## Problem:

If we take 47, reverse and add, 47 + 74 = 121, which is palindromic.

Not all numbers produce palindromes so quickly. For example,

349 + 943 = 1292,
1292 + 2921 = 4213
4213 + 3124 = 7337

That is, 349 took three iterations to arrive at a palindrome.

Although no one has proved it yet, it is thought that some numbers, like 196, never produce a palindrome. A number that never forms a palindrome through the reverse and add process is called a Lychrel number. Due to the theoretical nature of these numbers, and for the purpose of this problem, we shall assume that a number is Lychrel until proven otherwise. In addition you are given that for every number below ten-thousand, it will either (i) become a palindrome in less than fifty iterations, or, (ii) no one, with all the computing power that exists, has managed so far to map it to a palindrome. In fact, 10677 is the first number to be shown to require over fifty iterations before producing a palindrome: 4668731596684224866951378664 (53 iterations, 28-digits).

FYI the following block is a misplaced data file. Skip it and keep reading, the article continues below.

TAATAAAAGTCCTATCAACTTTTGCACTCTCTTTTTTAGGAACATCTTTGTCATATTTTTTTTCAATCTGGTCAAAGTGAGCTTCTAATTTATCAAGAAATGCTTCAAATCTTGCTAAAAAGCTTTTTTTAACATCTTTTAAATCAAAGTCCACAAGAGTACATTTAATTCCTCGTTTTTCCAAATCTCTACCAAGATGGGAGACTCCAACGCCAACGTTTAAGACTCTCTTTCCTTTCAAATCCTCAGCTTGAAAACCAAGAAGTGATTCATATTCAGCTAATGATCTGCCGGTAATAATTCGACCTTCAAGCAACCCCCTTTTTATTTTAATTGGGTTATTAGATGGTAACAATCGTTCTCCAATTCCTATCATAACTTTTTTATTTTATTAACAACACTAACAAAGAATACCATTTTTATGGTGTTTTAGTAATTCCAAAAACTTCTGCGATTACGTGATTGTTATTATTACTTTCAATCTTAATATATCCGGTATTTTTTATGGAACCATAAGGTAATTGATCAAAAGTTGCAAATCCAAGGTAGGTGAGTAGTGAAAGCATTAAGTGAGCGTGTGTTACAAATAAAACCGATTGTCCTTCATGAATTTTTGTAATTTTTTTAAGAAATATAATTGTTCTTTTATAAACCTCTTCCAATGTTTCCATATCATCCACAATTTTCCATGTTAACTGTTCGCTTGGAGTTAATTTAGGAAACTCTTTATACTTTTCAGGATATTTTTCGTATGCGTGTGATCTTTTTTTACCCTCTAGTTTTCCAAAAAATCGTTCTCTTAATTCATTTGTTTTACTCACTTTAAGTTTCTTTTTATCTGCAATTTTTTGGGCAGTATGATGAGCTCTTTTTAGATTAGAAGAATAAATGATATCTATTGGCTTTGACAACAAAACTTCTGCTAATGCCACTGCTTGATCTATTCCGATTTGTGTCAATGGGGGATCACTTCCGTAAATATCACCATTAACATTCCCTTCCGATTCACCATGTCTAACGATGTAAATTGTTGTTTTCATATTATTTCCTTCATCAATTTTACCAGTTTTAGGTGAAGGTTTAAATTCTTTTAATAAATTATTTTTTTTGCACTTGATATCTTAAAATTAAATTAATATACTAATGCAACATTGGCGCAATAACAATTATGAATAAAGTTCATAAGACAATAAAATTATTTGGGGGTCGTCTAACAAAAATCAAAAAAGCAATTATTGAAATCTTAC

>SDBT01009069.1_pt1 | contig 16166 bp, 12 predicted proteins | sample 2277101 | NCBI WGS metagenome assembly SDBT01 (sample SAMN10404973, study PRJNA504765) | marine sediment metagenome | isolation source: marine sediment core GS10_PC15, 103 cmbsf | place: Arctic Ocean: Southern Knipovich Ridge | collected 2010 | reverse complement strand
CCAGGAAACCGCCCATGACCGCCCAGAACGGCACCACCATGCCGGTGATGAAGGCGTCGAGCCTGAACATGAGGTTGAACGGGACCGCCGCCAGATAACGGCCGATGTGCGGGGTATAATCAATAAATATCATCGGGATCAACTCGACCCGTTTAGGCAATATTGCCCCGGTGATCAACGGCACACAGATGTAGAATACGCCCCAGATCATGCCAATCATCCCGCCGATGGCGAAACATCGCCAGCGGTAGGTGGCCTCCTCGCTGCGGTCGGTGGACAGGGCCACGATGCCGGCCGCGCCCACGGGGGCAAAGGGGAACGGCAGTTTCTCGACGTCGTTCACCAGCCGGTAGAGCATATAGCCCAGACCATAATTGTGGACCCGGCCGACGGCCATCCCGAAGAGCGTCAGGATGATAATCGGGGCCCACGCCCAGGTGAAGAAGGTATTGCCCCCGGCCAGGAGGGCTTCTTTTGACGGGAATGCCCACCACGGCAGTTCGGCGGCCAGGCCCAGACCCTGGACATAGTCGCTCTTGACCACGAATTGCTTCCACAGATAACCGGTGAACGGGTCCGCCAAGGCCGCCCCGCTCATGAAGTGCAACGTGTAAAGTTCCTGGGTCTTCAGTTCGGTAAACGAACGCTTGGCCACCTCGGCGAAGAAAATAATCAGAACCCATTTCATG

Surprisingly, there are palindromic numbers that are themselves Lychrel numbers; the first example is 4994.

How many Lychrel numbers are there below ten-thousand?

NOTE: Wording was modified slightly on 24 April 2007 to emphasise the theoretical nature of Lychrel numbers.

232792560

## Code:The solution may include methods that will be found here: Library.java .

public interface EulerSolution{

public String run();

}
/*
* Solution to Project Euler problem 5
* By Nayuki Minase
*
* http://nayuki.eigenstate.org/page/project-euler-solutions
* https://github.com/nayuki/Project-Euler-solutions
*/

import java.math.BigInteger;

public final class p005 implements EulerSolution {

public static void main(String[] args) {
System.out.println(new p005().run());
}

public String run() {
BigInteger allLcm = BigInteger.ONE;
for (int i = 1; i <= 20; i++)
allLcm = lcm(BigInteger.valueOf(i), allLcm);
return allLcm.toString();
}

private static BigInteger lcm(BigInteger x, BigInteger y) {
return x.divide(x.gcd(y)).multiply(y);
}

}